On 23rd March 2018, Slovenia’s parliament passed the Law on Non Governmental Organisations(NGOs) which, according to the Centre for Information Service, Co-operation and Development of NGOs (CNVOS), could greatly benefit the sector. Specifically, the new law:
- defines the term “NGO”;
- allows for all types of NGOs to enjoy “public benefit” status;
- describes the roles and responsibilities of different public actors responsible for providing an enabling environment for NGOs; and
- proposes a public fund for the development of NGOs by allocating some tax revenue to civil society organisations and activities. The fund will be managed by the Ministry of Public Administration, and each year between four and five million Euro will be distributed.
The law also makes it incumbent on the government to develop strategies for the development of the nongovernmental sector in Slovenia. Currently, freedom of association is ensured by law and the government has made an effort to expand the space for cooperation with civil society, with varying degrees of success and depending on the ministry and the policy area in question.
For example, NGOs working in the field of international development report a new openness from the Ministry of Foreign Affairs to create an enabling environment and include NGOs in consultations. On the contrary, however, environmental NGOs still experience resistance to their involvement in decision-making and access to public funds. This reluctance is partly connected with the lower level of importance given by the current government and society at large to environmental issues.
Challenges for environmental and cultural groups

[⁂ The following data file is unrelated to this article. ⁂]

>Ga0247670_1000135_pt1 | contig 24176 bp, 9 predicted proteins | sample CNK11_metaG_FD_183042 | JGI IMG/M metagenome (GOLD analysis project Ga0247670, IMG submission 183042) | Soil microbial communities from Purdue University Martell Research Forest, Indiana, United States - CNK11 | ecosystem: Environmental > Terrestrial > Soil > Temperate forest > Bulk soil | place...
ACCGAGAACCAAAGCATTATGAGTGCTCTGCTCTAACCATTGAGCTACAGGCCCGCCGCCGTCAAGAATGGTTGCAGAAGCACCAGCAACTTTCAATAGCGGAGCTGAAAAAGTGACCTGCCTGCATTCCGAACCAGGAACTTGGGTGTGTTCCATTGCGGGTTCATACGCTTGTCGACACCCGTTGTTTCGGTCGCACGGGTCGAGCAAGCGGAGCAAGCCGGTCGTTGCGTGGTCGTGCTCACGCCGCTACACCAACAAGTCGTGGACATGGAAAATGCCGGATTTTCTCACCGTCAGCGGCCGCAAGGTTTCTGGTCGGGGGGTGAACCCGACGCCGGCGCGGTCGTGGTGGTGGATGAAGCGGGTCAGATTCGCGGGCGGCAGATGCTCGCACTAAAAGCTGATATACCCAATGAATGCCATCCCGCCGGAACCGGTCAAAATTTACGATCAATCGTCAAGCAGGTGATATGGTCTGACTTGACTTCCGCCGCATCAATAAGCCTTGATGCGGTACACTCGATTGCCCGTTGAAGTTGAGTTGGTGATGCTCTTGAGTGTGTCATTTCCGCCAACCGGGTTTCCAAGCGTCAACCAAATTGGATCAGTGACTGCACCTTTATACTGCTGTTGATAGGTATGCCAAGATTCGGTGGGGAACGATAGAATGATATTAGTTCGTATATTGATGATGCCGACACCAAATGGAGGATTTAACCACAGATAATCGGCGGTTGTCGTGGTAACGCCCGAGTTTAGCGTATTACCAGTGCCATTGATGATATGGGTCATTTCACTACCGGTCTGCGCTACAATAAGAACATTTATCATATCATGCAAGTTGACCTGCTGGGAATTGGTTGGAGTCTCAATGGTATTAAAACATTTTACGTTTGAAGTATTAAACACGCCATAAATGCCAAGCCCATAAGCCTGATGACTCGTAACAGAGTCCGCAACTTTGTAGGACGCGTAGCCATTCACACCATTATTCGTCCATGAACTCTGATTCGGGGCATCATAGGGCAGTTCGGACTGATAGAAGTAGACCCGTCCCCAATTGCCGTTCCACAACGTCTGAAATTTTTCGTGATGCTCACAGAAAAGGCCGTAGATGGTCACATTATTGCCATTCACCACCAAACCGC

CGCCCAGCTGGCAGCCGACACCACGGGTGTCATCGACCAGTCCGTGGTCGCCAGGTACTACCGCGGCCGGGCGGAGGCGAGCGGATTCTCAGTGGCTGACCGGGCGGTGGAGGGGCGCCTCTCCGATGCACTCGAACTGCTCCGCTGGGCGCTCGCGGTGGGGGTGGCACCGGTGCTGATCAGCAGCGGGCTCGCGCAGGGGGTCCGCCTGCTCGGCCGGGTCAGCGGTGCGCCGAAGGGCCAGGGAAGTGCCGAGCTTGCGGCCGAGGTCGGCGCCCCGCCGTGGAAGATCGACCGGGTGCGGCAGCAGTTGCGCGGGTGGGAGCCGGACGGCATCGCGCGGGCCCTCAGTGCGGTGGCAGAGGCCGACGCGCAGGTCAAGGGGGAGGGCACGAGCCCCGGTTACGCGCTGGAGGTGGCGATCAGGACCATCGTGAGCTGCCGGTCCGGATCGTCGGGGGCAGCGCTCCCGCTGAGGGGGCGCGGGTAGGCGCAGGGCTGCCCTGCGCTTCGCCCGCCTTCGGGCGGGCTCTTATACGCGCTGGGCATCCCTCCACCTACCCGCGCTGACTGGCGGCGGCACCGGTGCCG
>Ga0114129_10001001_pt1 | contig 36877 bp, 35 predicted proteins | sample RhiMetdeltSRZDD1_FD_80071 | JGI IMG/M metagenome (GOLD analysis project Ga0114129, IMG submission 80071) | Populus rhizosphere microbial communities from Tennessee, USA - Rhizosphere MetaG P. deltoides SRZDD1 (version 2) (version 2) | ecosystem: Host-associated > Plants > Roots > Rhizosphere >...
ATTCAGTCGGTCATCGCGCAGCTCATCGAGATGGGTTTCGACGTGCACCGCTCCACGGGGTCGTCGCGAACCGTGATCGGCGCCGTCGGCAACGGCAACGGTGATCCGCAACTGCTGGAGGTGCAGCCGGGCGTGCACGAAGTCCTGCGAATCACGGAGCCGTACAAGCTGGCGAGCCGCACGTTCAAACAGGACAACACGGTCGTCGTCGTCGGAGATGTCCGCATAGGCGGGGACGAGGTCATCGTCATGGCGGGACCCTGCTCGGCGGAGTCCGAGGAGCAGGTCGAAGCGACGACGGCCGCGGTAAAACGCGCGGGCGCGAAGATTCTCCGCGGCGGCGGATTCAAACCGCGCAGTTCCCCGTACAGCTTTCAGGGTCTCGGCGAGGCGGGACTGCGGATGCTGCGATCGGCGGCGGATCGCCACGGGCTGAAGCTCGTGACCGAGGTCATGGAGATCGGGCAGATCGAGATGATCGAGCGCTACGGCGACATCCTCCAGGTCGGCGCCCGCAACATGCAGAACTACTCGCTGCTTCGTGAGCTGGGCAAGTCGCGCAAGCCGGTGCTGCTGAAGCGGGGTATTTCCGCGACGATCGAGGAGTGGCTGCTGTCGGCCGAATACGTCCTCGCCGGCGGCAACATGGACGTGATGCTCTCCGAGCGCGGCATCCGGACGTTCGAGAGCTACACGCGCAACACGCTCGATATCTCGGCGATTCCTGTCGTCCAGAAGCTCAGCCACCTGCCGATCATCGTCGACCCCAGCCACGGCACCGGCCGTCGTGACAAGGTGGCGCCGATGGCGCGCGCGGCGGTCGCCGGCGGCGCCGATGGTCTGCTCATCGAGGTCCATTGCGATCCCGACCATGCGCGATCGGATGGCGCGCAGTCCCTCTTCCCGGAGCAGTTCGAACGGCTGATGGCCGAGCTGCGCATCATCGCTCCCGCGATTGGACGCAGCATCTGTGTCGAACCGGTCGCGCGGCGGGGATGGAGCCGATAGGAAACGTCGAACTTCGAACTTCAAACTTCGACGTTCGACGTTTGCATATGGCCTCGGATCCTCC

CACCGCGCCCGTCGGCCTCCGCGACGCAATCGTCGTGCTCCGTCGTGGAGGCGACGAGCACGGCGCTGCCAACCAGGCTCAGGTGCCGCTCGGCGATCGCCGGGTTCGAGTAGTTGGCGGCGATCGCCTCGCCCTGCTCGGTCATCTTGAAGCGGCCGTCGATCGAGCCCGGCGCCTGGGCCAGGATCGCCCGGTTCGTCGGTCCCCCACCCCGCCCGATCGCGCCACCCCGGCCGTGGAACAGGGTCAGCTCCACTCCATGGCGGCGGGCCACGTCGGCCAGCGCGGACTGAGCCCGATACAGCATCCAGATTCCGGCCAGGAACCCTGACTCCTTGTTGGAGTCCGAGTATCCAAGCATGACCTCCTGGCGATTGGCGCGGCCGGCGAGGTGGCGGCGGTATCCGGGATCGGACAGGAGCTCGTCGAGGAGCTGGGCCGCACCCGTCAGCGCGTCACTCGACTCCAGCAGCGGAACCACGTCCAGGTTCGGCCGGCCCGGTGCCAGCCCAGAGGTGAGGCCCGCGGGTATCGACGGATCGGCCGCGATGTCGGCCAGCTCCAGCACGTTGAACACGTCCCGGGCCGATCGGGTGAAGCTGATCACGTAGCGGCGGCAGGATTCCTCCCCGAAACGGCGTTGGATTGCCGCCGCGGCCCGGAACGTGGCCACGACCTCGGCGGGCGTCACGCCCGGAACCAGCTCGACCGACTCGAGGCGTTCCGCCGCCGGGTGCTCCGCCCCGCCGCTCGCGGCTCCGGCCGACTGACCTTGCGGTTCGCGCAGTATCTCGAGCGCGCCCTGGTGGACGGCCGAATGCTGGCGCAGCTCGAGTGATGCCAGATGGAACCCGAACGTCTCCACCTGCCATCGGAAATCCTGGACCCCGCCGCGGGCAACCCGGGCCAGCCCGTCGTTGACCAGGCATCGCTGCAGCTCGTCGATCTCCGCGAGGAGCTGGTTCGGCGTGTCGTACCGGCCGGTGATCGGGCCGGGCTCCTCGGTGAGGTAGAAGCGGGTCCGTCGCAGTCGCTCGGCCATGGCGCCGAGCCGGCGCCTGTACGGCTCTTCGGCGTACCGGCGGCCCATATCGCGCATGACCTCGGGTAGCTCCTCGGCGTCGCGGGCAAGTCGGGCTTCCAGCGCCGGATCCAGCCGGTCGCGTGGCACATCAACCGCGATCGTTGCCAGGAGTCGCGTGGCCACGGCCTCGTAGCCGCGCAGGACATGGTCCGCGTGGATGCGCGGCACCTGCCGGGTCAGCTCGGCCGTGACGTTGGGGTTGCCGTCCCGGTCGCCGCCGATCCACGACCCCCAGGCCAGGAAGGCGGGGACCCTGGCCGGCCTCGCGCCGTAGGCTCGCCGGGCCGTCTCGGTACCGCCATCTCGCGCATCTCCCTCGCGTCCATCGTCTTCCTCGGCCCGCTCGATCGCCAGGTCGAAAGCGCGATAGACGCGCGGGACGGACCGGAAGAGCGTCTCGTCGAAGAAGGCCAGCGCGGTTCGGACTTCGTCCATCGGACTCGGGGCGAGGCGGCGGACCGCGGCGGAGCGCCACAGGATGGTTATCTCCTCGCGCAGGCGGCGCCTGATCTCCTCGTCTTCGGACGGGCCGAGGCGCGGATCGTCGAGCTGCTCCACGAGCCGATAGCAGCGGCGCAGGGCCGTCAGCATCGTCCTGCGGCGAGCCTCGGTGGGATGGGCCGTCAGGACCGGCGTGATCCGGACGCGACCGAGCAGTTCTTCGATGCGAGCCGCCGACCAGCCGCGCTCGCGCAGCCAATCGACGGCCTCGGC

NGOs working on environmental issues in Slovenia have for many years faced complications due to their dependency on public funds and the lack of private funding for their work. Aside from the fact that the dependency on public funds leads to fears that funding could be stopped in cases where there is a clash with the government, this situation also makes these organisations vulnerable to attacks by right-wing parties or smear campaigns on social media, as the CIVICUS Monitor has already reported. Recently, on 17th February the NGO sector came under attack when the leader of the opposition party Janez Janša stated that NGOs are financed from the public budget, European funds and the Soros Foundation, and “they are planning to attack and try to destroy the nation, family, private property and private education”.
Meanwhile, NGOs in the field of culture and the arts have recently been affected by an attempt to pass restrictive legislation. In February and March 2018, the ministry of culture tried to pass an amendment to the Law on the Realization of the Public Interest in Culture (ZUJIK) and the National Strategy for Culture 2018-2025, which would have classified professional NGOs as hobby-based organisations and introduced several mechanisms that would financially weaken NGOs. The proposal was made to the legislature in a “quick, non-transparent and undemocratic way“. NGOs, unions, and self-employed artists came together to try to stop this proposal. They also received more than 200 letters of supportfrom organisations all over the world.
These measures are being proposed in tandem with budget cuts for the sector. In January 2018, cultural NGOs reported a decrease in the programmes selected for co-financing by the public budget for culture. The decision was perceived as lacking in transparency, as the arguments in support of rejections were vague and the Ministry did not explain how much funds were allocated. NGOs in the field mainly lamented the lack of dialogue with the Ministry. In fact, civil society had provided several recommendations to improve the call and selection of programmes which were not taken into account. Asociacija, a network of associations and freelancers in the field of arts and culture, wrote that:
“Perhaps the cuts do not appear significant in a holistic perspective, but since they structurally magnify other problematic measures, the failure to develop the non-governmental cultural sector and cultural policy, we can conclude that this is not just the closure of a call for one organization. Instead, this is yet another attack on the entire sector. In four years, we have already put forward several proposals. It is now up to the ministry to explain how the situation will be corrected”.
Artist Vinko Möderndorfer said that these measures were part of an attempt to censor critical artists. His remark also addressed the attacks against artists engaging in social cricicism, such as Maja Smrekar and Simona Semenič.
Originally published on CIVICUS Monitor